Monday, January 28, 2013

I Have No Idea, But it Sure is Small...

While driving down the road through the Southern Arizona desert, we spotted this chapel or church looking building in the middle of a big field, in the middle of nowhere in the  middle of the desert. Of course we had to check it out.

Because of the crops in the last photo, the location of this building is a little misleading. This is truly a desert with some nice irrigation courtesy of the Colorado River.

My wife is standing in the door. Yep, it's pretty darn small.

Maybe a wedding chapel for those with very few friends or family members? 

WAIT! What is that in the background? It looks like the towers of a suspension bridge! What is a suspension bridge doing out here in the middle of nowhere?  All I know is that  that bridge is not on any of the maps I've been looking at.  It's pretty obvious where our next stop is...


Monday, January 21, 2013

Road Trip to Yuma

A few photos of our drive from Orange County to the Sonora desert in Southern Arizona.  We went from the sunny ocean front by our home, snow in the mountains, a huge expanse of desert and sand dunes to get there. In Southern California, you really can surf at 9, snow ski before 11 and ride your dirt bike or dune buggy in the desert by noon.  Not that I have that kind of energy, but you could do it, if you wanted to.  These photos aren't intended to be artistic, but snapshots taken out the window of a moving RV.

I really don't like it when there isn't a cloud in the sky when I want to take a photo. They add so much and a shocking blue sky can be much too stark for me (and a photo).

The San Onofre Nuclear power plant. Because we live inside of the first evacuation zone (in case of trouble), I'm happy to report that it is currently shut down and I'm hoping it stays that way. Yes, everyone says they look like boobs.  It opened in 1968 and despite friends and family laughing at me, I have held my breath when driving by it from that day forward. Even now that it's closed. Obsessive? Who me?

Snow! Not much left, but still...

Probably not the kind of mountain scene you are used to seeing. Even though the elevation at this spot is over 4000 feet, it's considered "high desert" and very arid.  I love this scenery.

If you've been following my travels for a while, you know how much I love scenes like this one. In fact, I hunt for them. 

Yet another example of inspiration and failure in the desert. If you are like me, sights like this fill me with questions. This is the southernmost highway in the western United States and very close to the U.S./Mexican border.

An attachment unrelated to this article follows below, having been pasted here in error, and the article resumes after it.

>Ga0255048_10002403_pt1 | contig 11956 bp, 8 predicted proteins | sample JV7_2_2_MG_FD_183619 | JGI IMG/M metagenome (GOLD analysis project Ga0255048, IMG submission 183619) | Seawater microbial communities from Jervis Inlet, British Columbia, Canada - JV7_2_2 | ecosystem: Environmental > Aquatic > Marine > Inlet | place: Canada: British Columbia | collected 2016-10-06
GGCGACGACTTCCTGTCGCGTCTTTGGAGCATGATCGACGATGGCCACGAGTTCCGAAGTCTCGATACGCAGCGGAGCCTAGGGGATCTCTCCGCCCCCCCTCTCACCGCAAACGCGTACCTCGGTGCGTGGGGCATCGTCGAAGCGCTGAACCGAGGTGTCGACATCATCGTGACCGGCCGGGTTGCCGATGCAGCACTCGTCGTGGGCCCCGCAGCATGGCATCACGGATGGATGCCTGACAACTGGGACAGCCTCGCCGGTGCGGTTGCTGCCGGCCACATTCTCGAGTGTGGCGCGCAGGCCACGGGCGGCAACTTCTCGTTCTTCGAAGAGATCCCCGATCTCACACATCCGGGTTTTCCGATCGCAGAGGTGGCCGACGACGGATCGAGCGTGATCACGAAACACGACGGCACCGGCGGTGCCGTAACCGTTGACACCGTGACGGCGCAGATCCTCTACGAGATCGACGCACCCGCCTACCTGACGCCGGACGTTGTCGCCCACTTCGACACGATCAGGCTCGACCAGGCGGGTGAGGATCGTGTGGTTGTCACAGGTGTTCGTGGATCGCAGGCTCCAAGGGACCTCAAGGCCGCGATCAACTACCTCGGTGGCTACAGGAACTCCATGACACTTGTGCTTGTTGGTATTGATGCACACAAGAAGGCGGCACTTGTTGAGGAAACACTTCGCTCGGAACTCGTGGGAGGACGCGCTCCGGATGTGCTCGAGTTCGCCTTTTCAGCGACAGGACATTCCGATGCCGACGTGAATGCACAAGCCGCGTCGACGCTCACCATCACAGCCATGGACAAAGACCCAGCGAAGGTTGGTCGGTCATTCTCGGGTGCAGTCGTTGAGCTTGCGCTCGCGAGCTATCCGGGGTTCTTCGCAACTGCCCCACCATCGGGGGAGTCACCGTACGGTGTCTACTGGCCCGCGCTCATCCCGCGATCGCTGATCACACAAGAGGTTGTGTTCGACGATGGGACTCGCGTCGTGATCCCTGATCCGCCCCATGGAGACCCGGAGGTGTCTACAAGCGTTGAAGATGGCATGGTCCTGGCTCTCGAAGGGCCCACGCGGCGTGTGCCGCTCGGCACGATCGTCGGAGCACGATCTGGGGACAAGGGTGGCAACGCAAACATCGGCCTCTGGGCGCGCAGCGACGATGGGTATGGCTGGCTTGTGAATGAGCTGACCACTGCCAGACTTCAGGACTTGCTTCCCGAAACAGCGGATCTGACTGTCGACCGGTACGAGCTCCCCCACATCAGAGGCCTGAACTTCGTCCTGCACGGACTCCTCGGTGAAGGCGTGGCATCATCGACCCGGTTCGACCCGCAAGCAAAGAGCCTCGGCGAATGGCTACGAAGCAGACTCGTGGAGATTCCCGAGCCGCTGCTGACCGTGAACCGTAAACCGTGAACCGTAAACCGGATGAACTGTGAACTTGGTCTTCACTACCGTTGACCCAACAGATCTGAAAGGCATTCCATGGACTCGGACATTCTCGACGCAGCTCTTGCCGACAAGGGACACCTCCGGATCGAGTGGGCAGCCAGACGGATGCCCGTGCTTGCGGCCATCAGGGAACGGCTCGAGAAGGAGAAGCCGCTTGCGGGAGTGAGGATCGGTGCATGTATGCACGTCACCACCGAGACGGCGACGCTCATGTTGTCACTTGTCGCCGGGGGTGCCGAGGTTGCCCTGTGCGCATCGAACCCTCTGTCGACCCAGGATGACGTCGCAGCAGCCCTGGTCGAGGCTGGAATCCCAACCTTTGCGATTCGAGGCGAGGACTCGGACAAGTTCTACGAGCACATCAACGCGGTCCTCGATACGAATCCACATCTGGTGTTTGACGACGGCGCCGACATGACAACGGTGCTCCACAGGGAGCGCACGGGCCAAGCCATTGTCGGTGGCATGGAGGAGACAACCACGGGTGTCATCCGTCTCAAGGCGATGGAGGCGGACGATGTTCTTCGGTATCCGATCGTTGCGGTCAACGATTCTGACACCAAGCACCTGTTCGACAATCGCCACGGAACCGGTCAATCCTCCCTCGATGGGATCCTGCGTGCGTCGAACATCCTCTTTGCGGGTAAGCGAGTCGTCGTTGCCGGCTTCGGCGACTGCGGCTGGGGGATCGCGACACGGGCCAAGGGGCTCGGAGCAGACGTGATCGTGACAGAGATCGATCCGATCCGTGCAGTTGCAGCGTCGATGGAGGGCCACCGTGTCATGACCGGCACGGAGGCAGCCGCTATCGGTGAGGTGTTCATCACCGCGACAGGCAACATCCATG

Are all freight cars covered with graffiti now? It sure seems like it. Actually, it's a nice break after seeing nothing but scattered scrub, dirt and sand for many, many miles. 

And then sand, more sand and nothing but sand! Sand dunes for miles and miles. I think my wife might have made a wrong turn and we ended up in the Sahara.  They are officially called the Algodones Dunes, but usually referred to as Glamis or the Imperial dunes. Either way, that's one big pile of kitty litter. Every person in the southwest with a dirt bike or dune buggy has either been to, or heard of Glamis.

More questions...

I think this used to be a bar/restaurant. I'd love to know the back story. I'm sure the cold beer they served here tasted pretty good when it was about 112 degrees outside.

This is what Cell phone towers look like in the desert.

From one minute to the next, the barren and arid desert is transformed into hundreds of square miles of incredibly productive farm land. It is truly one of the world's bread baskets. All of it made possible by...

Irrigation canals from the Colorado River.  The hills to the right are in Mexico.

This is where we are camping (camping being a relative term of course). In about 10 seconds these geese will chase my wife away from their turf. 
We've been here for one week, with one week to go.  "Here" is in the middle of nowhere south of Yuma, just above the U.S./Mexico border. We're very close to the Colorado River (what's left of it this far south, that is) and Gila River. There is so much history in this area. There is also some of my favorite desert craziness here as well. The kinds of things you know I'm always looking for. Desert folk art, relics, abandoned places and things that make you raise an eyebrow, if not both.  We've seen some of these things already. I'll be posting them soon.

Today, old town Yuma... I have no idea what's there. Hopefully, no staged gun fights...


Monday, January 14, 2013